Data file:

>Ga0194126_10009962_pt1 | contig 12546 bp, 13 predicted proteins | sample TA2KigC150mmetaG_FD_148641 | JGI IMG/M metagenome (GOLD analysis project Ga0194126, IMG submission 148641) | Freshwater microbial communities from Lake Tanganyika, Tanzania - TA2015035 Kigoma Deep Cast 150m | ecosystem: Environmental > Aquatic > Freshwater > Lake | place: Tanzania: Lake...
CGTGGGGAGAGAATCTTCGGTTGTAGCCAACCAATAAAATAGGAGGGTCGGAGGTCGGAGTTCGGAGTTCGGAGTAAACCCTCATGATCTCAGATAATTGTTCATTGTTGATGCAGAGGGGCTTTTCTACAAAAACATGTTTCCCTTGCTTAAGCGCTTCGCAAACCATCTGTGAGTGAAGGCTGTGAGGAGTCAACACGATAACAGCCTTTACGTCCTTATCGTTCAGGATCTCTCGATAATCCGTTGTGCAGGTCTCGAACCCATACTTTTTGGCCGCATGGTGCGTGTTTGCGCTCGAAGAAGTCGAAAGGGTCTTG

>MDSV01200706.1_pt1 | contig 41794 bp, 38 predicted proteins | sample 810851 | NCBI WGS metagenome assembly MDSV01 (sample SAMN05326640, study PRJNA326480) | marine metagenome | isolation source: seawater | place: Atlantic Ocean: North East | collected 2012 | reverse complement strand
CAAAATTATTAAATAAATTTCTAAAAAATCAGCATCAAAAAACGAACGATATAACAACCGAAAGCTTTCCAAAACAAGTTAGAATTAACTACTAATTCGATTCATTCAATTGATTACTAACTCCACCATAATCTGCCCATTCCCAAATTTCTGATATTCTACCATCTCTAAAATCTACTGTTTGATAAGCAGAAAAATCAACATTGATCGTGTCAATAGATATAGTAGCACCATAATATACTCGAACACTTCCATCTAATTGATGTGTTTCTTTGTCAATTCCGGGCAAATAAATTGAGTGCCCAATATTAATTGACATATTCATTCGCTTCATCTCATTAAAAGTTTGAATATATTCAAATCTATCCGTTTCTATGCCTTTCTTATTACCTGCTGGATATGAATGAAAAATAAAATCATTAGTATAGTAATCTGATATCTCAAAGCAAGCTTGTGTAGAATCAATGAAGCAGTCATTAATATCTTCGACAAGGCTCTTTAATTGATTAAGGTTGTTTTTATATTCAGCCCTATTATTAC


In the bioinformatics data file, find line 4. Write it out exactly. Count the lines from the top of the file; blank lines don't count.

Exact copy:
CAAAATTATTAAATAAATTTCTAAAAAATCAGCATCAAAAAACGAACGATATAACAACCGAAAGCTTTCCAAAACAAGTTAGAATTAACTACTAATTCGATTCATTCAATTGATTACTAACTCCACCATAATCTGCCCATTCCCAAATTTCTGATATTCTACCATCTCTAAAATCTACTGTTTGATAAGCAGAAAAATCAACATTGATCGTGTCAATAGATATAGTAGCACCATAATATACTCGAACACTTCCATCTAATTGATGTGTTTCTTTGTCAATTCCGGGCAAATAAATTGAGTGCCCAATATTAATTGACATATTCATTCGCTTCATCTCATTAAAAGTTTGAATATATTCAAATCTATCCGTTTCTATGCCTTTCTTATTACCTGCTGGATATGAATGAAAAATAAAATCATTAGTATAGTAATCTGATATCTCAAAGCAAGCTTGTGTAGAATCAATGAAGCAGTCATTAATATCTTCGACAAGGCTCTTTAATTGATTAAGGTTGTTTTTATATTCAGCCCTATTATTAC